After the Parade the whole team were completely pumped and buzzing, as organisers expressed how proud they were of the huge team effort and success – all the hard work and dedication had definitely paid off.
“We would like to acknowledge the great leadership and team work skills shown by the girls. Since the Parade their confidence and self-esteem has absolutely shone through the roof… the whole Barunga Festival was a fantastic experience and we can’t wait till next year”
– Chantal Ober, Youth Worker, YMCA Katherine.
- Improved self image, physical fitness, general health and body awareness.
- An artistic outlet teaching discipline and team-work.
- Developing a sense of accomplishment, pride, renewed confidence and self esteem.
- Giving young female community members a chance to shine and showcase their talents.
2015 and onwards
The aim is for a long-term program, tied in to Barunga Festival celebrations, that could become a model for involvement of young women in many other remote communities.
For 2015 the Westpac Foundation and the Lord Mayor’s Charitable Foundation (Eldon & Anne Foote – Donor Advised Fund) are joining YMCA Katherine and the Gurrumul Foundation as major supporters of the Young Women’s Self Esteem Program.
The Barunga Festival Circus Project 2014
The strong interest in circus training for young people from the Barunga area, and the benefits of the many skills, health improvement and related disciplines that flow from it led to the formation of a partnership between the Gurrumul Foundation and the Flying Fruit Fly Circus (FFFC) with support from the Tim Fairfax Family Foundation (TFFF), and the Australia Council for the Arts.
The Barunga Festival Circus Project was run in collaboration with the local school.The program was designed to develop performance and circus skills with the kids of the Barunga area, culminating in theatrical performances for the entire community as well as thousands of visitors, at the remote Barunga Festival in June 2014.
The long-term aim of this project is the development of a local circus troupe, ongoing training by this group of younger children , and opportunities for secondment, skills exchanges and employment with nationally acclaimed circus groups. The intention is to broaden the program to accommodate children from other schools in the region.
How the Program Worked
A rigorous circus skills program was conducted over 3 visits to the remote community of Barunga in the Katherine Region, by FFFC, with a performance outcome at the Barunga Festival.
The project was carried out over 3 phases -:
Phase 1 March 31 to April 4, involved the FFFC Artistic Director and Head Trainer visiting Barunga to assess skills levels and identify potential group leaders. Program ideas were discussed and negotiated. The children were given a program and asked to practise until the next FFFC visit.
Phase 2 April 28 to May 9, involving more members of the FFFC including Head Trainer who visited Barunga for two weeks. Sessions continued with early learning, primary and secondary school students during school hours, in two- hour blocks. The team identified some ‘stand out’ kids and involved them in intensive training sessions, preparing them for more speciality acts.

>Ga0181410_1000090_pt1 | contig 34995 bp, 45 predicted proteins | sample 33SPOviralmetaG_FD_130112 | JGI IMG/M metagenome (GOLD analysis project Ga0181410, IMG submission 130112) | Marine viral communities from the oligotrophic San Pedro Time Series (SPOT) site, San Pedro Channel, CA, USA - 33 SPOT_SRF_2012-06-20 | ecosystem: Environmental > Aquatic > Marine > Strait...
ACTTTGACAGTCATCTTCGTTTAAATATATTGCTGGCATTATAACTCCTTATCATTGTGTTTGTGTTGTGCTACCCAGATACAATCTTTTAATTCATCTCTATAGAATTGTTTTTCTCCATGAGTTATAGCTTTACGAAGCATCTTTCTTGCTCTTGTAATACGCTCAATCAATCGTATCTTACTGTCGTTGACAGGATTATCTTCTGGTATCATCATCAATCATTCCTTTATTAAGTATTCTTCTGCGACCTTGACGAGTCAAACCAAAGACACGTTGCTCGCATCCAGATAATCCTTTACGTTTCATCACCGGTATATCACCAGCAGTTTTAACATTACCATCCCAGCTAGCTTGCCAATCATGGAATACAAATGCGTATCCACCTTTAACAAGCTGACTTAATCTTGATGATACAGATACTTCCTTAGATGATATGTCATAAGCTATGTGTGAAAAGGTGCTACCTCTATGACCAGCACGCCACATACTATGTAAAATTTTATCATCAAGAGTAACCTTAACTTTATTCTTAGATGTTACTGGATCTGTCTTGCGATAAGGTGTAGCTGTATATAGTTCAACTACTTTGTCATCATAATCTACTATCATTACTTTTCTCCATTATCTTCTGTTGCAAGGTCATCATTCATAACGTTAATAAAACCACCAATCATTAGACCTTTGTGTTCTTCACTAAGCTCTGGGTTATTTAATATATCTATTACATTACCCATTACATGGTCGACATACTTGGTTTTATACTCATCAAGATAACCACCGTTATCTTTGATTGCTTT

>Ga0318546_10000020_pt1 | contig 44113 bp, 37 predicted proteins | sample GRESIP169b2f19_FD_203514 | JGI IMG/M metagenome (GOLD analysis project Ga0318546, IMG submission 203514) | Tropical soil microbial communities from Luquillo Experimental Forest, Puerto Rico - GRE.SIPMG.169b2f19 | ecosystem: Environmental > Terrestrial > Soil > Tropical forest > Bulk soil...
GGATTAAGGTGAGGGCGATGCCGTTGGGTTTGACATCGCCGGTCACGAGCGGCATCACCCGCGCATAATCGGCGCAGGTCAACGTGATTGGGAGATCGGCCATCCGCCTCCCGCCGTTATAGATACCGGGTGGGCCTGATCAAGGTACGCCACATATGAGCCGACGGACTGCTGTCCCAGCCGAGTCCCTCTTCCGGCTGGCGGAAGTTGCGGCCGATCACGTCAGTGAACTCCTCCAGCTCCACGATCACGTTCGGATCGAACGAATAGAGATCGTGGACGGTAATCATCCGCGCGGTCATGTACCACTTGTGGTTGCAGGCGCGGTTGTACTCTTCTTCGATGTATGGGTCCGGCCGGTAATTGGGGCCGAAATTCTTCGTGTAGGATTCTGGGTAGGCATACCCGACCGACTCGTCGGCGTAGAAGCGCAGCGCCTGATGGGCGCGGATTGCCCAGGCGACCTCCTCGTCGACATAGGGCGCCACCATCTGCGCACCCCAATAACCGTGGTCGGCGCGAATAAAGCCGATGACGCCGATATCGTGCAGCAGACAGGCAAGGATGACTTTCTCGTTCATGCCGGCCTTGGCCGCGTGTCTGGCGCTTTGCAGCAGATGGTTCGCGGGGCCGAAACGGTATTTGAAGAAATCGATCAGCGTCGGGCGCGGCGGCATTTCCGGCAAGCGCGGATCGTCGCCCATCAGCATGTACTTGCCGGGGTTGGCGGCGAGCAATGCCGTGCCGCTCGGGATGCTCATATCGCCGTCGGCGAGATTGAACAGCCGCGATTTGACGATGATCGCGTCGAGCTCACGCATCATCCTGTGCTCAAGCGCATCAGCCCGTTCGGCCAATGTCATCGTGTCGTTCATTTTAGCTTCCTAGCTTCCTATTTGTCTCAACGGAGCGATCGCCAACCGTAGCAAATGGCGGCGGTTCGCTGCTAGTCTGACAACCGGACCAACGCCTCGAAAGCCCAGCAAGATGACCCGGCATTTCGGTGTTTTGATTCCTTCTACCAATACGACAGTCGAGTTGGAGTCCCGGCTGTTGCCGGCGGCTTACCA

Phase 3 May 26 to June 10 had the FFFC team return to Barunga for a two week stay. Additional members increased the team to 10. The team continued sessions with early learning, primary and secondary children which included refining and practising for the festival event. 12 students were subsequently recognised for their talents and identified for larger roles.
The performance was showcased twice at the Festival with an open one-hour taster on the Sunday for all young people at the festival.
The project was heralded a huge success by participants of all ages, teachers, trainers, community members and festivalgoers who witnessed the two performances.
- Specific outcomes of the Circus project included -:
- Improving general fitness and health of participants
- Improving focus and concentration
- Improving self image
- Building self esteem and self confidence
- Offering opportunities to remote Indigenous young people
Adrian Trost, The Principal of the Barunga School reported that:
‘2014 was the first year of circus in Barunga. The organisation and preparation was a massive task for everyone. I was very pleased with the commitment from all parties. The whole circus experience was valuable and worth the incredible demands it placed on everyone. It was a gigantic team experience that united everyone who participated.
Attendance at the school generally sits at around 65%. During FFFC visits there were days of attendance up to 85%.
Students participated well and developed new skills. Attitudes were positive for most of the preparation. Attendance was much higher for most of the circus preparation. Great effort was put into preparing and motivating students for the performance. The challenge of public performance was too great for some but we expect in the coming years this may get easier.
The Fruit Flies worked tirelessly and sensitively. I was quite amazed by their patience and emotional intelligence. They were professional, compassionate and friendly to the end.